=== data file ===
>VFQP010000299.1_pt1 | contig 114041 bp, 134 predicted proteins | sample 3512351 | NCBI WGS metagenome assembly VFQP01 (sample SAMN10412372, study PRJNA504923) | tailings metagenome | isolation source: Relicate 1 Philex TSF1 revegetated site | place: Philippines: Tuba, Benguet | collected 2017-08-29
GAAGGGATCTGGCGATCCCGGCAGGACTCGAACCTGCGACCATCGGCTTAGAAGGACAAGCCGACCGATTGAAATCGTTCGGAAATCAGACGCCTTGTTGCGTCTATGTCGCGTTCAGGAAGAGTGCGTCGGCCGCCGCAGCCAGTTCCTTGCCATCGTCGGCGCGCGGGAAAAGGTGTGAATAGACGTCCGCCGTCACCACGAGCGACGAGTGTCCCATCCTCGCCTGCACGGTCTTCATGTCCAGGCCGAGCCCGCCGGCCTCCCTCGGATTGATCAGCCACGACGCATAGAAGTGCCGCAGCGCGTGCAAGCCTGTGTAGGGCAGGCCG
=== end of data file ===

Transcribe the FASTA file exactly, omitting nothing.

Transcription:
>VFQP010000299.1_pt1 | contig 114041 bp, 134 predicted proteins | sample 3512351 | NCBI WGS metagenome assembly VFQP01 (sample SAMN10412372, study PRJNA504923) | tailings metagenome | isolation source: Relicate 1 Philex TSF1 revegetated site | place: Philippines: Tuba, Benguet | collected 2017-08-29
GAAGGGATCTGGCGATCCCGGCAGGACTCGAACCTGCGACCATCGGCTTAGAAGGACAAGCCGACCGATTGAAATCGTTCGGAAATCAGACGCCTTGTTGCGTCTATGTCGCGTTCAGGAAGAGTGCGTCGGCCGCCGCAGCCAGTTCCTTGCCATCGTCGGCGCGCGGGAAAAGGTGTGAATAGACGTCCGCCGTCACCACGAGCGACGAGTGTCCCATCCTCGCCTGCACGGTCTTCATGTCCAGGCCGAGCCCGCCGGCCTCCCTCGGATTGATCAGCCACGACGCATAGAAGTGCCGCAGCGCGTGCAAGCCTGTGTAGGGCAGGCCG